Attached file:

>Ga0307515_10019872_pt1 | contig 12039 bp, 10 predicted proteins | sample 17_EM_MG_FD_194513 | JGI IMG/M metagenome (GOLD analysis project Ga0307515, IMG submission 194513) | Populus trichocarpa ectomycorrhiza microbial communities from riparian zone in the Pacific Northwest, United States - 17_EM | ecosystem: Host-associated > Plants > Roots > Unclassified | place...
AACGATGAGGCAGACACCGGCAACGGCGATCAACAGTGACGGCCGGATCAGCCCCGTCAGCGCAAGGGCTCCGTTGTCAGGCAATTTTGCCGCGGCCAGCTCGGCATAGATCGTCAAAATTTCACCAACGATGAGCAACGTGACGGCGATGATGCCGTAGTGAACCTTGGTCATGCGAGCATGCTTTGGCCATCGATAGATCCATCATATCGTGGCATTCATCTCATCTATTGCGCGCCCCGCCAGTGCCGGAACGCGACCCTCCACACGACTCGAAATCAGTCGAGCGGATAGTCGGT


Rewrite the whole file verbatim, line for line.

>Ga0307515_10019872_pt1 | contig 12039 bp, 10 predicted proteins | sample 17_EM_MG_FD_194513 | JGI IMG/M metagenome (GOLD analysis project Ga0307515, IMG submission 194513) | Populus trichocarpa ectomycorrhiza microbial communities from riparian zone in the Pacific Northwest, United States - 17_EM | ecosystem: Host-associated > Plants > Roots > Unclassified | place...
AACGATGAGGCAGACACCGGCAACGGCGATCAACAGTGACGGCCGGATCAGCCCCGTCAGCGCAAGGGCTCCGTTGTCAGGCAATTTTGCCGCGGCCAGCTCGGCATAGATCGTCAAAATTTCACCAACGATGAGCAACGTGACGGCGATGATGCCGTAGTGAACCTTGGTCATGCGAGCATGCTTTGGCCATCGATAGATCCATCATATCGTGGCATTCATCTCATCTATTGCGCGCCCCGCCAGTGCCGGAACGCGACCCTCCACACGACTCGAAATCAGTCGAGCGGATAGTCGGT